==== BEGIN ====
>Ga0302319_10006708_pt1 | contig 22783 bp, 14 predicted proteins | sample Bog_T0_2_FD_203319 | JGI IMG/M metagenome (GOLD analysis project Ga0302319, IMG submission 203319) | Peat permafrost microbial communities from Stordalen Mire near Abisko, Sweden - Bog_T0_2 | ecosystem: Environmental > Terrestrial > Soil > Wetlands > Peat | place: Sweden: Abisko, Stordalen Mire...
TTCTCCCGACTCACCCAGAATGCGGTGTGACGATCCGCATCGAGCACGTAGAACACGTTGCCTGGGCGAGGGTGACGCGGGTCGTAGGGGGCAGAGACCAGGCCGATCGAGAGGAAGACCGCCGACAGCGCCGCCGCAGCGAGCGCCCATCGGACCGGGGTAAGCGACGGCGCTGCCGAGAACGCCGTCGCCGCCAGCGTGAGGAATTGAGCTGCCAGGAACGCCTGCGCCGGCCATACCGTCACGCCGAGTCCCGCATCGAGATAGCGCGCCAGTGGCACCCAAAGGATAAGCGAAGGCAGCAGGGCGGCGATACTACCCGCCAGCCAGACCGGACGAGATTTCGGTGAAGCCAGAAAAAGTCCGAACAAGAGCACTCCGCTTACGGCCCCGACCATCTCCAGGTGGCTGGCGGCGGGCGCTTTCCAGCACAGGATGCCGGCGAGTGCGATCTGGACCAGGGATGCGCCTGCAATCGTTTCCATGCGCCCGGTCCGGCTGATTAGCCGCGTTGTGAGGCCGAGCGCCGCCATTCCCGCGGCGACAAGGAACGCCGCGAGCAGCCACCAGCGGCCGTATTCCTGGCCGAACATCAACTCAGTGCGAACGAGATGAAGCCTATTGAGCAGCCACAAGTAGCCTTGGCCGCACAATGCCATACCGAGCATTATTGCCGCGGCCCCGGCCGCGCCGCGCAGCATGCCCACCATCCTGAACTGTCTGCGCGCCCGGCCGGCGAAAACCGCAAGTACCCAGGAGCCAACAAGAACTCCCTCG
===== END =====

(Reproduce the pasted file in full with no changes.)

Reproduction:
>Ga0302319_10006708_pt1 | contig 22783 bp, 14 predicted proteins | sample Bog_T0_2_FD_203319 | JGI IMG/M metagenome (GOLD analysis project Ga0302319, IMG submission 203319) | Peat permafrost microbial communities from Stordalen Mire near Abisko, Sweden - Bog_T0_2 | ecosystem: Environmental > Terrestrial > Soil > Wetlands > Peat | place: Sweden: Abisko, Stordalen Mire...
TTCTCCCGACTCACCCAGAATGCGGTGTGACGATCCGCATCGAGCACGTAGAACACGTTGCCTGGGCGAGGGTGACGCGGGTCGTAGGGGGCAGAGACCAGGCCGATCGAGAGGAAGACCGCCGACAGCGCCGCCGCAGCGAGCGCCCATCGGACCGGGGTAAGCGACGGCGCTGCCGAGAACGCCGTCGCCGCCAGCGTGAGGAATTGAGCTGCCAGGAACGCCTGCGCCGGCCATACCGTCACGCCGAGTCCCGCATCGAGATAGCGCGCCAGTGGCACCCAAAGGATAAGCGAAGGCAGCAGGGCGGCGATACTACCCGCCAGCCAGACCGGACGAGATTTCGGTGAAGCCAGAAAAAGTCCGAACAAGAGCACTCCGCTTACGGCCCCGACCATCTCCAGGTGGCTGGCGGCGGGCGCTTTCCAGCACAGGATGCCGGCGAGTGCGATCTGGACCAGGGATGCGCCTGCAATCGTTTCCATGCGCCCGGTCCGGCTGATTAGCCGCGTTGTGAGGCCGAGCGCCGCCATTCCCGCGGCGACAAGGAACGCCGCGAGCAGCCACCAGCGGCCGTATTCCTGGCCGAACATCAACTCAGTGCGAACGAGATGAAGCCTATTGAGCAGCCACAAGTAGCCTTGGCCGCACAATGCCATACCGAGCATTATTGCCGCGGCCCCGGCCGCGCCGCGCAGCATGCCCACCATCCTGAACTGTCTGCGCGCCCGGCCGGCGAAAACCGCAAGTACCCAGGAGCCAACAAGAACTCCCTCG